One of our family mottos is ‘Everyday You Choose.’ When we fail to be the best versions of ourselves, there’s always a fresh start.
What is one piece of advice you would offer to other military and veteran caregivers?
When you are dealing with a life altering injury, the truth is you will never “come out the other side” or have “made the best” of the situation. You must constantly be making the best of your situation. It’s daily. It’s not over, and it never will be. In order to be successful in a new normal, you have to constantly be deciding to be as productive, happy, and capable as you can be. In order to sustain the type of energy this reality requires, it’s important to learn how to prioritize yourself and align yourself with a community of like minded people to support you.
What does being a military caregiver mean to you?
For me, being a military Caregiver is twofold: being available to address needs as they arise, and having the responsibility to maintain our family’s normalcy by finding opportunities for our family that highlight the things we can do, vs. what we cannot. Oftentimes, people looking in have a hard time understanding how much energy it takes to sustain our new normal. People comment, they “forget Ryan is injured.” This comment is equal parts the highest compliment and the biggest pause for thought. We work so hard to be a typical young family, but is the effort that goes into our unique everyday forgotten?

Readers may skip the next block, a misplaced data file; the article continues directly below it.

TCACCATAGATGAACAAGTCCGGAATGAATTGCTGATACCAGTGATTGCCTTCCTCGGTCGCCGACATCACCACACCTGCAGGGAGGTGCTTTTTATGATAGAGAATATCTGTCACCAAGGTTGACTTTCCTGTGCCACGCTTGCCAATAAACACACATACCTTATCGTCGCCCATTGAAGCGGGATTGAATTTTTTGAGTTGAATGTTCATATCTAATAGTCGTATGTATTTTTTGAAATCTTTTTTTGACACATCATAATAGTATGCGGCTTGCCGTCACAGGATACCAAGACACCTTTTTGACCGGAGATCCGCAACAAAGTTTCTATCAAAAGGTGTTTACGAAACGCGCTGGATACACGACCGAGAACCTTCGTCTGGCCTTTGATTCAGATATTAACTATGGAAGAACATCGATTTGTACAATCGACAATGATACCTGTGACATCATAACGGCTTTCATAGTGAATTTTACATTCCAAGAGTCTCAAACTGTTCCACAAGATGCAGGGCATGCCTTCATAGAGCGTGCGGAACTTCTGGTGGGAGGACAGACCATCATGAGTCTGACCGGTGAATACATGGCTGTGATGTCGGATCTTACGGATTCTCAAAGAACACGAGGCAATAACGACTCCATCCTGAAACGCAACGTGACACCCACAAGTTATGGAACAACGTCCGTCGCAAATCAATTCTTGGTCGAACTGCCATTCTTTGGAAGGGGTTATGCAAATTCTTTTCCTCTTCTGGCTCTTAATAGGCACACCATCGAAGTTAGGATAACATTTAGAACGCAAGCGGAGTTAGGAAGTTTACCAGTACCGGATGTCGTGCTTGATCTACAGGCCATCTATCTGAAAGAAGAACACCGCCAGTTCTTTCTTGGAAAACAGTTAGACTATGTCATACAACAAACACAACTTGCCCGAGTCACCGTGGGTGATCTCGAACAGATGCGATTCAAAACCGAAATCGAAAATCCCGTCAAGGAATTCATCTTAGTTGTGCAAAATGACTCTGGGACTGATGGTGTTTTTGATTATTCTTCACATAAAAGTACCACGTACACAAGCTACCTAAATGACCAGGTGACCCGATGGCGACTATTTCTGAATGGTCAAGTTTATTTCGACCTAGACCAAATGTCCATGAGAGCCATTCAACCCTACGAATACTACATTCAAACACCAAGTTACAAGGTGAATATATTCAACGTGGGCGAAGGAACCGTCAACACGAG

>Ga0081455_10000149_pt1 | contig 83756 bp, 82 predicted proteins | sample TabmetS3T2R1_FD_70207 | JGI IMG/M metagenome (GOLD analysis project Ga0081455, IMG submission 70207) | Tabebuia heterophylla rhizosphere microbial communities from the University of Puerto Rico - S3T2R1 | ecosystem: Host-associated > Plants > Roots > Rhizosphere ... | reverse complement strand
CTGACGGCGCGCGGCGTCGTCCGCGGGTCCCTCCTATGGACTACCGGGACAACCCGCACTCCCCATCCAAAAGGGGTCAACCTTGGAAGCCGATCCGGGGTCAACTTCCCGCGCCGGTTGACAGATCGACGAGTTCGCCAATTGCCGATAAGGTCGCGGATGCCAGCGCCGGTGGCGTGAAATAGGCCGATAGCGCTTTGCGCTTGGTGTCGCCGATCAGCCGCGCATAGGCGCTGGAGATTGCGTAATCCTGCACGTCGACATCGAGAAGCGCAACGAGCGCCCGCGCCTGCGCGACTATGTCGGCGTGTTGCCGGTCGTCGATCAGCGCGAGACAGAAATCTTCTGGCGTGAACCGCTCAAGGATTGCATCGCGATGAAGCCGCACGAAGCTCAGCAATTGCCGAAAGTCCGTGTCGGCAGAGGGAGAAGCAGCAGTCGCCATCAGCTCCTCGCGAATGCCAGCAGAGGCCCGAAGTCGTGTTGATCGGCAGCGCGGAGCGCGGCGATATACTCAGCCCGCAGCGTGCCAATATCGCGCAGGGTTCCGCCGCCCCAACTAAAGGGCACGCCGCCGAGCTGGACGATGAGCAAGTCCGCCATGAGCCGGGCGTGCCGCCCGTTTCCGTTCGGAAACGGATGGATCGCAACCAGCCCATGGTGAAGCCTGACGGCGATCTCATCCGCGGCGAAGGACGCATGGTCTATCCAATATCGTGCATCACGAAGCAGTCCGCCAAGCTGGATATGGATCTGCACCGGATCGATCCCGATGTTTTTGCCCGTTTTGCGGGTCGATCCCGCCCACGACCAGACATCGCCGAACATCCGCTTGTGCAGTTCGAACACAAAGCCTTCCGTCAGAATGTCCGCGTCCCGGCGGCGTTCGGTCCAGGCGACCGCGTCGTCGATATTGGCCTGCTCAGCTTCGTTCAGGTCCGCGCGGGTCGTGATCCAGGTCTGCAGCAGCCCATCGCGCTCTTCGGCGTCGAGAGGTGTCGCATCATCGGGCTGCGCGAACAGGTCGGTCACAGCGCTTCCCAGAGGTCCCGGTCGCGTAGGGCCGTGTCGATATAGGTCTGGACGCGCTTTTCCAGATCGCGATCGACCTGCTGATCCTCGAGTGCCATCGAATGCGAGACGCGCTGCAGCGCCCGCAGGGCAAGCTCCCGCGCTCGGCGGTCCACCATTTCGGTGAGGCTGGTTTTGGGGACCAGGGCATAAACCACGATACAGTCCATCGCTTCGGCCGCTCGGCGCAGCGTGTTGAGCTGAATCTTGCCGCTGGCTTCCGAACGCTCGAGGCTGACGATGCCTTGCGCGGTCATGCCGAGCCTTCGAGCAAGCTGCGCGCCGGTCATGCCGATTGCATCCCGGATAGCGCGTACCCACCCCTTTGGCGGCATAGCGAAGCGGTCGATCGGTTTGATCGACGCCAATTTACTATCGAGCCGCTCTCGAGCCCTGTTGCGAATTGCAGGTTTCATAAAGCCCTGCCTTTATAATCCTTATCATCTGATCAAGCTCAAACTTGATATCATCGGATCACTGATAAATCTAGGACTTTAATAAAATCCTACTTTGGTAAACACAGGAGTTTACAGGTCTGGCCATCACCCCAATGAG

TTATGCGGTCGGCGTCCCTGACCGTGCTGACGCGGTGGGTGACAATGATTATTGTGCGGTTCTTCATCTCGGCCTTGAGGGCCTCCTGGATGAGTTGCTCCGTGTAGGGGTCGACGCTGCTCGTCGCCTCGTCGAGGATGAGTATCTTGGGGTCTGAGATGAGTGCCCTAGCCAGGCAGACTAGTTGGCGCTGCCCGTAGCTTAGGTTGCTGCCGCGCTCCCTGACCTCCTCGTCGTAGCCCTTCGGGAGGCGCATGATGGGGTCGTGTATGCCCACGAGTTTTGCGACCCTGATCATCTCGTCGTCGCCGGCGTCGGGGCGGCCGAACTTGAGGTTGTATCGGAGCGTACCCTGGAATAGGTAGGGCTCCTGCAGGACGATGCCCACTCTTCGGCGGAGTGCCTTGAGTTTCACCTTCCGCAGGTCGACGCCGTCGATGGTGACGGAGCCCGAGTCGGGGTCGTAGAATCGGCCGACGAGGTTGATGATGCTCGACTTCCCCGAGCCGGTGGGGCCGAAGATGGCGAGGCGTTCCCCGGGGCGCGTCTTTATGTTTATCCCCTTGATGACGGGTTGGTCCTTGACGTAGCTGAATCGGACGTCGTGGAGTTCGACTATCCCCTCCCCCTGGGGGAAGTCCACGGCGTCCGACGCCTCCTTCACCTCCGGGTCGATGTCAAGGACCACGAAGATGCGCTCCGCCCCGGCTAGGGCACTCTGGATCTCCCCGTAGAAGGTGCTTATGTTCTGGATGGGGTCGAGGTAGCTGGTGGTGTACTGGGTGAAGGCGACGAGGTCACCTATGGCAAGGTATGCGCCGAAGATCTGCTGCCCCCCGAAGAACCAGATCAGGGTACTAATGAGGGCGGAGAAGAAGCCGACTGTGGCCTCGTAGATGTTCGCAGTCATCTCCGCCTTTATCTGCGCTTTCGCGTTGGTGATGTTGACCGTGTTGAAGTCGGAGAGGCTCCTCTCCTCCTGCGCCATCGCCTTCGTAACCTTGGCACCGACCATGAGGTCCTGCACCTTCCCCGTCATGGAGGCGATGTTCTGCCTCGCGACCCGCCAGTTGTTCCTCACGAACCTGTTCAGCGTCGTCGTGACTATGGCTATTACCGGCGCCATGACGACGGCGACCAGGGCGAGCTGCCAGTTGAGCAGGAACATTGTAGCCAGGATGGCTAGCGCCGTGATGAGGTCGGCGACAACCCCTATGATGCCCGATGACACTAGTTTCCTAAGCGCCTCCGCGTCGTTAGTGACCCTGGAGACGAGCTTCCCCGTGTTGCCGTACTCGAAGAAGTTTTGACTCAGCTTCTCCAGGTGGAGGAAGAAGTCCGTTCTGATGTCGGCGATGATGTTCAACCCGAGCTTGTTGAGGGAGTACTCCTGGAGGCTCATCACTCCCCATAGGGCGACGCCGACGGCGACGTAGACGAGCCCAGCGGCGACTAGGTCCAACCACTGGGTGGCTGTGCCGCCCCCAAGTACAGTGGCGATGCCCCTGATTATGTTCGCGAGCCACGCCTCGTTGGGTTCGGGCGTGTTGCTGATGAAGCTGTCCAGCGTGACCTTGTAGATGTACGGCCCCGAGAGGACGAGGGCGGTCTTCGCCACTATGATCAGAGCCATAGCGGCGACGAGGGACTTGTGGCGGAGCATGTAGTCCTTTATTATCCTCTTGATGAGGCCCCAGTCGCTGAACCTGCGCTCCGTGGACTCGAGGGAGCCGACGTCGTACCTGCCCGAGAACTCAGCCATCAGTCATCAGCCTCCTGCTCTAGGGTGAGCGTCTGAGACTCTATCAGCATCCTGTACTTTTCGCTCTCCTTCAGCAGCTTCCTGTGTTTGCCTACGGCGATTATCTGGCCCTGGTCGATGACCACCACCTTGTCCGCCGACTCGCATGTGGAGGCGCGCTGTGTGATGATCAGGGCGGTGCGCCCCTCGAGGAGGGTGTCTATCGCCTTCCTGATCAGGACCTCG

How has your life changed since you became a caregiver? What sacrifices have you had to
Ryan was injured before we had children so it’s nearly impossible to compare life before with life now… kids change everything! There are certainly sacrifices our family has made because of Ryan’s injuries, but by and large, we have managed to make lemonade out of lemons. We are incredibly thankful for the community of people we have met post injury that have supported us throughout this journey. We love our family, friends, and community for being part of our “now”, and for riding this (albeit bumpy) ride of life with us.
Nancy Kules of Severna Park, Maryland is a caregiver to her husband Ryan, an Army veteran who was medically retired after four years of service. In 2005, Ryan suffered catastrophic injuries while serving in Iraq which resulted in the amputation of his left leg and right arm, and a traumatic brain injury (TBI). At age 22, Nancy left her job as a kindergarten teacher in Arizona, and flew to Germany to be by Ryan’s side. Currently, Nancy helps Ryan with everyday activities such as grooming and cooking, but considers her less tangible role proactively advocating for Ryan’s overall success to be one of the most challenging aspects of her caregiving role. As both a caregiver and mother of three, Nancy also recognizes her struggle prioritizing her own self-care.
Nancy values the skills she gained as a classroom teacher, and considers herself a lifelong learner. She is a natural leader, generous, and highly capable of sharing her knowledge with others. Nancy enjoys taking on roles that directly influence her family. As such, she prioritizes her volunteerism to focus on her neighborhood, local schools, youth organizations, environmental agencies, and on behalf of veterans. In their free time, Nancy and her family enjoy traveling and spending time outdoors boating, crabbing, and hunting in Maryland.
As a Dole Caregiver Fellow, Nancy’s goal is to increase awareness of mental health challenges and treatments, and to advocate for streamlined care through the Department of Veterans Affairs (VA), especially regarding convenient personalized mental health services for ongoing and crisis care.